At this point you should be talking to Comcast, but I don't know what department will actually take you seriously and get an informed support representative to assist.
For @Comcast_Support see Incident CR930002267, please find me someone that will troubleshoot the issue and be accountable instead of calling in and playing the support shuffle game.
For the rest of you that are experiencing these issues and are just trying to get by in your day and have ran in to this issue, post your experience and whether or not you were able to get anyone to resolve these issues for you or your detailed workarounds that have worked for you.
Hi @Kinggirl I am with you there, it is really frustrating when an issue is intermittent. As for my situation, no I have not had any resolution to this yet, still trying different options such as having a replacement Modem sent to rule out the modem hardware from being part of the issue, I'll update here if I get a resolution and any details surrounding it.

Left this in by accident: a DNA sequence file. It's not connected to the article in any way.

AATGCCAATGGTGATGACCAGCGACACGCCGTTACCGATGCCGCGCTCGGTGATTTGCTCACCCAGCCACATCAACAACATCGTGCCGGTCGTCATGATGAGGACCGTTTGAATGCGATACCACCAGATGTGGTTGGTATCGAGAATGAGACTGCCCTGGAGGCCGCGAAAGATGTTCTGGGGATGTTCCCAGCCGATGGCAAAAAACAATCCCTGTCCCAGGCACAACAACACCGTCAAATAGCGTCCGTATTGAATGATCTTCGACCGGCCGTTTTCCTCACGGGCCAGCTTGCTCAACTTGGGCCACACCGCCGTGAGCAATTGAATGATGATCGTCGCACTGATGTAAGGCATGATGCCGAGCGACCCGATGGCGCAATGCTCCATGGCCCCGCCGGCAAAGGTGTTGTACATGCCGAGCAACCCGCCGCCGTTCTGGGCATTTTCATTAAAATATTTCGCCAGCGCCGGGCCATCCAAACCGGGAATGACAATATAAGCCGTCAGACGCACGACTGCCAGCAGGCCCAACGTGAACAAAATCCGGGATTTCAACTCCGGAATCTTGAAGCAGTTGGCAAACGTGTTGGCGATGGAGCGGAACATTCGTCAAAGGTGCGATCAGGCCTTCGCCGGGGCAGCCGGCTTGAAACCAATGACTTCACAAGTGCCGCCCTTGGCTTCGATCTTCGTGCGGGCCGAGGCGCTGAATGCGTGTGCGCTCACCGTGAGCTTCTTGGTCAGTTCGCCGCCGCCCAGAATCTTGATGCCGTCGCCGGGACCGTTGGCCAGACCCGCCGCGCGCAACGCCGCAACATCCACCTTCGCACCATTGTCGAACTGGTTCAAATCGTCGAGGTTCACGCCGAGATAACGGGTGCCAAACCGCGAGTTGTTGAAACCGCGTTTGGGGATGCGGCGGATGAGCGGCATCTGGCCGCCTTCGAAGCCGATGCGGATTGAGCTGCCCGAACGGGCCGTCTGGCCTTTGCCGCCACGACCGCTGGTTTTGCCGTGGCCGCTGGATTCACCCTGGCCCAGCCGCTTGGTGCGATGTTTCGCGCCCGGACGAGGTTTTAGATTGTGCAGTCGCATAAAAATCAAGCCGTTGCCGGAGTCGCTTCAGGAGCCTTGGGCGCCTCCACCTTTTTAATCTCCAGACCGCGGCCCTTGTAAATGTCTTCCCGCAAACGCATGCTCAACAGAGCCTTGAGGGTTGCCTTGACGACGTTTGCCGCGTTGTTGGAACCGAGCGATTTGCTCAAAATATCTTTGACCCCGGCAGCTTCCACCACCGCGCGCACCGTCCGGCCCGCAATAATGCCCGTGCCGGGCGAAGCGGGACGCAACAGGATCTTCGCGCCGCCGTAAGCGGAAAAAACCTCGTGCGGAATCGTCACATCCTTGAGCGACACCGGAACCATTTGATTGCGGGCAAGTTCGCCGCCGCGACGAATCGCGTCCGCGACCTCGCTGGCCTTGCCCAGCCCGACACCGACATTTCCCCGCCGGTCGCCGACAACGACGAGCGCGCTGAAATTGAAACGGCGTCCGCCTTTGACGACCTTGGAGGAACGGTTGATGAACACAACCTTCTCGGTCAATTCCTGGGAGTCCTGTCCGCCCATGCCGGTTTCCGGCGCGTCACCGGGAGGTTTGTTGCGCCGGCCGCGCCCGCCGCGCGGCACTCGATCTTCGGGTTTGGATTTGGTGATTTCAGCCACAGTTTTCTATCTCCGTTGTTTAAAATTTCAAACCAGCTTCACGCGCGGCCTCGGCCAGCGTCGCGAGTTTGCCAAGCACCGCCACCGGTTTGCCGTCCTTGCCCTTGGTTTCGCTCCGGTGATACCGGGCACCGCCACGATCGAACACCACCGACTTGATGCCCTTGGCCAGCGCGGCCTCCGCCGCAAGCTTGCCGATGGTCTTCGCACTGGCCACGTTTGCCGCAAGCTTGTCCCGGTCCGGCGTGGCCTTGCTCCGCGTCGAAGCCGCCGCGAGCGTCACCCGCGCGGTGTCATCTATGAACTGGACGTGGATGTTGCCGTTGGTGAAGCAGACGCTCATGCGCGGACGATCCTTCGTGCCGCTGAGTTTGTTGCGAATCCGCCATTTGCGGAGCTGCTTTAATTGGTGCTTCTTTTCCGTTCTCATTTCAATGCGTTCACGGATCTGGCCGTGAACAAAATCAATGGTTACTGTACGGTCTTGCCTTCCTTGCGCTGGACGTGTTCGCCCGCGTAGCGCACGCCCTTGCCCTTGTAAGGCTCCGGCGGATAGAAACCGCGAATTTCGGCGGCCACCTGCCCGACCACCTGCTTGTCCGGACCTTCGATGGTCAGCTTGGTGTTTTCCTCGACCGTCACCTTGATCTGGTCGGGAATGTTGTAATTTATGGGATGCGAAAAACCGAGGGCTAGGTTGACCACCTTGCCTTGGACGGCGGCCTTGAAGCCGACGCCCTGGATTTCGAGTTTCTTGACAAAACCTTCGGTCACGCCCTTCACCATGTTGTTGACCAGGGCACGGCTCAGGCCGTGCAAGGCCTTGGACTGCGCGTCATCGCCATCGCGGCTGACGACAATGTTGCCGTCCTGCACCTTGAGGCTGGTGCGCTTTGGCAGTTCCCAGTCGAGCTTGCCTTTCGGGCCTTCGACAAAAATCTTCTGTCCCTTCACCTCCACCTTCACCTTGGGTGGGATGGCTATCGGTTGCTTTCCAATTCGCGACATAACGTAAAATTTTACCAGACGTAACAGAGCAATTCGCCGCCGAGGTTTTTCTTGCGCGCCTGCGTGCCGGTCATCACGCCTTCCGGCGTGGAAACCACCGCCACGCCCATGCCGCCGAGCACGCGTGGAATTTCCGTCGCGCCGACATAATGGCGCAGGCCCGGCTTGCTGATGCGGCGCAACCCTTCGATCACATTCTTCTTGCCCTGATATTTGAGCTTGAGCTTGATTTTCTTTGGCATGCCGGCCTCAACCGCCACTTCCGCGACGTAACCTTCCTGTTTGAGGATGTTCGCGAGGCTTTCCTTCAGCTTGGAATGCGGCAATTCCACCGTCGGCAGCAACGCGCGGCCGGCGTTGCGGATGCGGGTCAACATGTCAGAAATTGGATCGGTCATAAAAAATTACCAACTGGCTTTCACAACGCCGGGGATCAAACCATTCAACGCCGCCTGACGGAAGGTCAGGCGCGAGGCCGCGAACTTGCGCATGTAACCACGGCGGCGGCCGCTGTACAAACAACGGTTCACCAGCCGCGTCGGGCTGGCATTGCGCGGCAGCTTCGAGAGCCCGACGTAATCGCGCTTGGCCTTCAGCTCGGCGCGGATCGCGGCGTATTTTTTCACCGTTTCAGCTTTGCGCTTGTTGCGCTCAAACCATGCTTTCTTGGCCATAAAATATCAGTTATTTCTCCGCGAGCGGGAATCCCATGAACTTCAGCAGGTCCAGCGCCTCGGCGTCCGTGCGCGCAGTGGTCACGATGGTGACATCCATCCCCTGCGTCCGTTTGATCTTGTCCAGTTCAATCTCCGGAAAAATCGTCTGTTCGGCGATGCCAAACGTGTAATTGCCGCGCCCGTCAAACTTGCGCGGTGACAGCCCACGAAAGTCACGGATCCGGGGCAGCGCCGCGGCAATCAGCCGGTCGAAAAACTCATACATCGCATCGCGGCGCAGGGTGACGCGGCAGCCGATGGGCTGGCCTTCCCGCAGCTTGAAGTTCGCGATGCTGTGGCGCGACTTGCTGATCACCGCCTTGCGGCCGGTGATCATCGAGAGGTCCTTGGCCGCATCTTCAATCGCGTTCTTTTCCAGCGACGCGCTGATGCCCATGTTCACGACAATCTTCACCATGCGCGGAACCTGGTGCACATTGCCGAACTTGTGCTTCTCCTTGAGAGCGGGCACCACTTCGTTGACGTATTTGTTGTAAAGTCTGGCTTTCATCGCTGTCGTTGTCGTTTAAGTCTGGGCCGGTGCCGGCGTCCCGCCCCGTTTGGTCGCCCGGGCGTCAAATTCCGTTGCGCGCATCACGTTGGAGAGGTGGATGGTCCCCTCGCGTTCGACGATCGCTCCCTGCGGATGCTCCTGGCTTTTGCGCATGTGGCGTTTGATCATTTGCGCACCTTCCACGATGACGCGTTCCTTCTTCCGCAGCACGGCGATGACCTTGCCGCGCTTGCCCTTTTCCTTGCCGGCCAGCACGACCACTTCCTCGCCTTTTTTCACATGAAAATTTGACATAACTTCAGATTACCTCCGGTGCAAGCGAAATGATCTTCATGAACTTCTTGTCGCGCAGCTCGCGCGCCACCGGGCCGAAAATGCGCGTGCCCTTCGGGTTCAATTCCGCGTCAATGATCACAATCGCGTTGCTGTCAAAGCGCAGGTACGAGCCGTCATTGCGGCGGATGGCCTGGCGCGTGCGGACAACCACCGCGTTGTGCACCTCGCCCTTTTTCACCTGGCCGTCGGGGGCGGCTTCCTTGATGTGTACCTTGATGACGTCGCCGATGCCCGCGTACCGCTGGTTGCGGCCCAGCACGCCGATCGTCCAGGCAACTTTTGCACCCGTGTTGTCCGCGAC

So when a device connects to the network generally you will get a DHCP lease giving you IP/DNS settings. What I have noticed in modern operating systems that connect via WiFi is that there is "smart" detection and testing of the settings given to your device (forgive me I don't remember the technical terms offhand). Your device when initially connected, will test via some hardcoded routines basically saying hey can I reach this external server by resolving the hostname via the assigned DNS and get the response back that I expect? If not consider this connection as "borked" and maybe auto-connect to your next saved/available WiFi network, or if you are on a mobile device, it may use your mobile data connection for further connections to the internet since it considers this connection "borked" (otherwise seen as connection successful but no internet). This is a feature that will enhance the user experience over time, but it is concerning as more devices connect via WiFi these days and troubleshooting becomes more complex and the level of support you get these days is most certainly not adequate.